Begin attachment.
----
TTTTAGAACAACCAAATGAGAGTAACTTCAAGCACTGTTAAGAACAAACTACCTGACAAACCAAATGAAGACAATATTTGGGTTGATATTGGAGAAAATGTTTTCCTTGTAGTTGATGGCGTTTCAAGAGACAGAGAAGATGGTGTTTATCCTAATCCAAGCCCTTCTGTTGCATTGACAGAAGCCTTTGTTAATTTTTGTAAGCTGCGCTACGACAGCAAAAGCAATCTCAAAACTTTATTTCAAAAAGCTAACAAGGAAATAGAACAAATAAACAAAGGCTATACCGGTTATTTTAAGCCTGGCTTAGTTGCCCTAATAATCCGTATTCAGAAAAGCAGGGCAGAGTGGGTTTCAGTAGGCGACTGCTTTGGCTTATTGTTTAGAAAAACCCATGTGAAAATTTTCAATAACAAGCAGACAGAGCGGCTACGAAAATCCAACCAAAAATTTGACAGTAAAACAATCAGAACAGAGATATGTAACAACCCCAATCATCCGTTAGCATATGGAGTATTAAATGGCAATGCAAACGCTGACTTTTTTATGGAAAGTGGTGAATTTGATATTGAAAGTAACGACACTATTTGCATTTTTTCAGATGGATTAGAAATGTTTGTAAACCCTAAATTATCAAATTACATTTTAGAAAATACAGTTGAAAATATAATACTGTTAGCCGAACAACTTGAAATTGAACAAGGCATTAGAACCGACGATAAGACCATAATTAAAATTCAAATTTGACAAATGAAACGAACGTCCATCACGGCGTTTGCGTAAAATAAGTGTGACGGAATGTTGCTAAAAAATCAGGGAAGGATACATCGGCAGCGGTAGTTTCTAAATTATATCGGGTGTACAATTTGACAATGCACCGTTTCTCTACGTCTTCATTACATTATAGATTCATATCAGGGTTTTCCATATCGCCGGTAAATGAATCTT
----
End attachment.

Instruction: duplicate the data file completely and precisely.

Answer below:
TTTTAGAACAACCAAATGAGAGTAACTTCAAGCACTGTTAAGAACAAACTACCTGACAAACCAAATGAAGACAATATTTGGGTTGATATTGGAGAAAATGTTTTCCTTGTAGTTGATGGCGTTTCAAGAGACAGAGAAGATGGTGTTTATCCTAATCCAAGCCCTTCTGTTGCATTGACAGAAGCCTTTGTTAATTTTTGTAAGCTGCGCTACGACAGCAAAAGCAATCTCAAAACTTTATTTCAAAAAGCTAACAAGGAAATAGAACAAATAAACAAAGGCTATACCGGTTATTTTAAGCCTGGCTTAGTTGCCCTAATAATCCGTATTCAGAAAAGCAGGGCAGAGTGGGTTTCAGTAGGCGACTGCTTTGGCTTATTGTTTAGAAAAACCCATGTGAAAATTTTCAATAACAAGCAGACAGAGCGGCTACGAAAATCCAACCAAAAATTTGACAGTAAAACAATCAGAACAGAGATATGTAACAACCCCAATCATCCGTTAGCATATGGAGTATTAAATGGCAATGCAAACGCTGACTTTTTTATGGAAAGTGGTGAATTTGATATTGAAAGTAACGACACTATTTGCATTTTTTCAGATGGATTAGAAATGTTTGTAAACCCTAAATTATCAAATTACATTTTAGAAAATACAGTTGAAAATATAATACTGTTAGCCGAACAACTTGAAATTGAACAAGGCATTAGAACCGACGATAAGACCATAATTAAAATTCAAATTTGACAAATGAAACGAACGTCCATCACGGCGTTTGCGTAAAATAAGTGTGACGGAATGTTGCTAAAAAATCAGGGAAGGATACATCGGCAGCGGTAGTTTCTAAATTATATCGGGTGTACAATTTGACAATGCACCGTTTCTCTACGTCTTCATTACATTATAGATTCATATCAGGGTTTTCCATATCGCCGGTAAATGAATCTT